Academic journal article The Mississippi Quarterly

Fred Hobson on Southern Women's Writing: A Clarification

Academic journal article The Mississippi Quarterly

Fred Hobson on Southern Women's Writing: A Clarification

Article excerpt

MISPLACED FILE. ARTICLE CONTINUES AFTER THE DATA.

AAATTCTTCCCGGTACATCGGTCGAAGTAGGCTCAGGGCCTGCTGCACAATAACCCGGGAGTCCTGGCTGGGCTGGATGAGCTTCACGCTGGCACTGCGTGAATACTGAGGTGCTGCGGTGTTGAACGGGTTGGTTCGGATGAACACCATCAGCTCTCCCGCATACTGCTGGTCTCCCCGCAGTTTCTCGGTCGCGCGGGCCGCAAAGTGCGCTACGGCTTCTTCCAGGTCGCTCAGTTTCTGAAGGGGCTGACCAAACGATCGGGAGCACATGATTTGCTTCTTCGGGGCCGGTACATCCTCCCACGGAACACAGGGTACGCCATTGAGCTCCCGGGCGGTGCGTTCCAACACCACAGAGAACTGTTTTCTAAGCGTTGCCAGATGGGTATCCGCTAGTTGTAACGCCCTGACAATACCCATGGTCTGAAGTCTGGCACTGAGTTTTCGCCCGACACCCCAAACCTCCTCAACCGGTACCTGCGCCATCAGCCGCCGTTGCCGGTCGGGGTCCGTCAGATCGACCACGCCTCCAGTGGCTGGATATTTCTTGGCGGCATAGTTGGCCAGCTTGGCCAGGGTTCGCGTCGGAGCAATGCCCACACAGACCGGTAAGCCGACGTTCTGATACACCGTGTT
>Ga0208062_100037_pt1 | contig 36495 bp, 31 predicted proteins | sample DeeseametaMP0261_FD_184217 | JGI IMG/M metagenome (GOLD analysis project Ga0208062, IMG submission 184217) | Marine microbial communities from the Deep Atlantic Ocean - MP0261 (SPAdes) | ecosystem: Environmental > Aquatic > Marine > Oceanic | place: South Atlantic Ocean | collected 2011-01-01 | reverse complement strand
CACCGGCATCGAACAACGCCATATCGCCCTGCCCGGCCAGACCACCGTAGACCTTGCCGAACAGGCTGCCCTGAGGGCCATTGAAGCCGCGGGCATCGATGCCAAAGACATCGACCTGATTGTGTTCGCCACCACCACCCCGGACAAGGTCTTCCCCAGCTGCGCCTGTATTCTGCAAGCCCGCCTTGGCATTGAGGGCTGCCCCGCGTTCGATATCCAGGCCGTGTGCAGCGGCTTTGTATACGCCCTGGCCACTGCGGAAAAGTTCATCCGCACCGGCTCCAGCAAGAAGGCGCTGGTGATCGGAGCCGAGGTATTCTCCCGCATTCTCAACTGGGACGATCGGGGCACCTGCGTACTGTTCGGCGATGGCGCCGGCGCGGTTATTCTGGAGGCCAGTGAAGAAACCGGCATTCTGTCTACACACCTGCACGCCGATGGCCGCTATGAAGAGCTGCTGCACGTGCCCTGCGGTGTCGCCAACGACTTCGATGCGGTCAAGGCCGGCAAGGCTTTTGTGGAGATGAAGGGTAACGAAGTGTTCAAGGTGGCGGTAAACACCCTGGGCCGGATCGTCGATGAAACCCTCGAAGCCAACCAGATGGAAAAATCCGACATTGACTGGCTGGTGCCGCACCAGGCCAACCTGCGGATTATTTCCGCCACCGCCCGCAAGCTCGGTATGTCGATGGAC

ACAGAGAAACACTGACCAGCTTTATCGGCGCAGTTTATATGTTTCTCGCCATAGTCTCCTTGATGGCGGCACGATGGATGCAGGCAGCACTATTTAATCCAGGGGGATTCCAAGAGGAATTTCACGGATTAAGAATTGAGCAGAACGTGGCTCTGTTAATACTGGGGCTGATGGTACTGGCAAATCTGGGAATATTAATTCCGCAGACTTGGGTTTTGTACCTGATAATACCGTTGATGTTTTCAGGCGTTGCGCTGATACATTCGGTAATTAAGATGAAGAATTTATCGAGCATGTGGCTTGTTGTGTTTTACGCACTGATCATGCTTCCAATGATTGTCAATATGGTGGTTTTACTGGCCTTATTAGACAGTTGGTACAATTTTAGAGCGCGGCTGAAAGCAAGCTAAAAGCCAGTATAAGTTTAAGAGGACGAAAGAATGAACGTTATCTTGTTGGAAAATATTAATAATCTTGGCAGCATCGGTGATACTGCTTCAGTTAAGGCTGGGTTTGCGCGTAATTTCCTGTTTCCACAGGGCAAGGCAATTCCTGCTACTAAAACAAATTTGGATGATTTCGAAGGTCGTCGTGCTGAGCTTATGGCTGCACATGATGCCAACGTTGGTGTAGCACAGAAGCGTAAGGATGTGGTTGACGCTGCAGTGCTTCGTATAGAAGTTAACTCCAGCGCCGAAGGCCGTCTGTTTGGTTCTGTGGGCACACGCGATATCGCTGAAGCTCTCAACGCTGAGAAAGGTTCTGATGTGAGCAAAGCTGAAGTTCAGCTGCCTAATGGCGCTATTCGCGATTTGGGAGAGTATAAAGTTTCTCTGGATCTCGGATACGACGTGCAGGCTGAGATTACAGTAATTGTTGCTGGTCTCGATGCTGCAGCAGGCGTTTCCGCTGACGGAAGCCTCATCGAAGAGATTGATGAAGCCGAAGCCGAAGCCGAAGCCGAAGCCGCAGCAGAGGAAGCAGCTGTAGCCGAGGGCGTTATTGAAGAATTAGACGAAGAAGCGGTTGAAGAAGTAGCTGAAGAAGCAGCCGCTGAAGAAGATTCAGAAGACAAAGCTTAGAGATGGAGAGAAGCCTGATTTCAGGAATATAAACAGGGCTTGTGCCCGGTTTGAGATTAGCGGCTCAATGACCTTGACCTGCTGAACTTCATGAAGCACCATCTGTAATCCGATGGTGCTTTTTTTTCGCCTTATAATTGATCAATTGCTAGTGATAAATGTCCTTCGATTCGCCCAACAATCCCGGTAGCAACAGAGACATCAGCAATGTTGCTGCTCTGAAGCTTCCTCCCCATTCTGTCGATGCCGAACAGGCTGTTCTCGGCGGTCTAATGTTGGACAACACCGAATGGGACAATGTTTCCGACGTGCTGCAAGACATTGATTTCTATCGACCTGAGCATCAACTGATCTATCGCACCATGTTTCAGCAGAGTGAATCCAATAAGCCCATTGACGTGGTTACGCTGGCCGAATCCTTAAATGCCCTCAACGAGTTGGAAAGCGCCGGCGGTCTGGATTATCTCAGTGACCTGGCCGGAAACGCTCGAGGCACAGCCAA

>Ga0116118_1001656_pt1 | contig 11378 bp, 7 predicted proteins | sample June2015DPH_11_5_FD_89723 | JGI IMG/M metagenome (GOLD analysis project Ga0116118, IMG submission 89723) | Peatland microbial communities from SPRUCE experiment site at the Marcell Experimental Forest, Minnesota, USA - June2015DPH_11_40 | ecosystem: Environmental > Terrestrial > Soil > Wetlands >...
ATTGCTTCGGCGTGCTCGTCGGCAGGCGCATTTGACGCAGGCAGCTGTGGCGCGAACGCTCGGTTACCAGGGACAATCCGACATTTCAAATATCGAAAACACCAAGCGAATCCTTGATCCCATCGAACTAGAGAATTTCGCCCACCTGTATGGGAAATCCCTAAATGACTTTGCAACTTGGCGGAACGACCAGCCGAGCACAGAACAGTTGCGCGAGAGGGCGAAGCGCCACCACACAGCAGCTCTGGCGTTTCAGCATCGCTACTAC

In his review of Patricia Yaeger's Dirt And Desire (Winter 2000-01), Michael Kreyling has completely misstated my position on Southern women's writing and the use of history in fiction, as it is expressed in The Southern Writer in the Postmodern World (1901). It is simply not true, as Kreyling contends, that I say "that Southern women have not written or cannot write" the work concerned with the sweep of history or with the public arena. In fact, what I wrote (in the midst of a discussion that depicts contemporary Southern women's writing as rejecting old notions of honor and hierarchy, romantic ideas and schemes--"Tom Sawyer's lies") is that, in the past, Southern women (with exceptions, as I pointed out) "generally" had not written the novel concerned with the "sweep of history" and so forth. But in the next sentence (conveniently omitted in the review) I went on to suggest, as I have said elsewhere, that the reason for that fact may well be that, traditionally, Southern women had not been allowed to function widely in the public arena (politics, etc.), had thus been forced to operate largely in the domestic sphere. The part of Kreyling's statement that attributes to me the belief that Southern women writers "cannot write" (note present tense) the work concerned "with the sweep of history or with the public arena or both" is particularly erroneous. …

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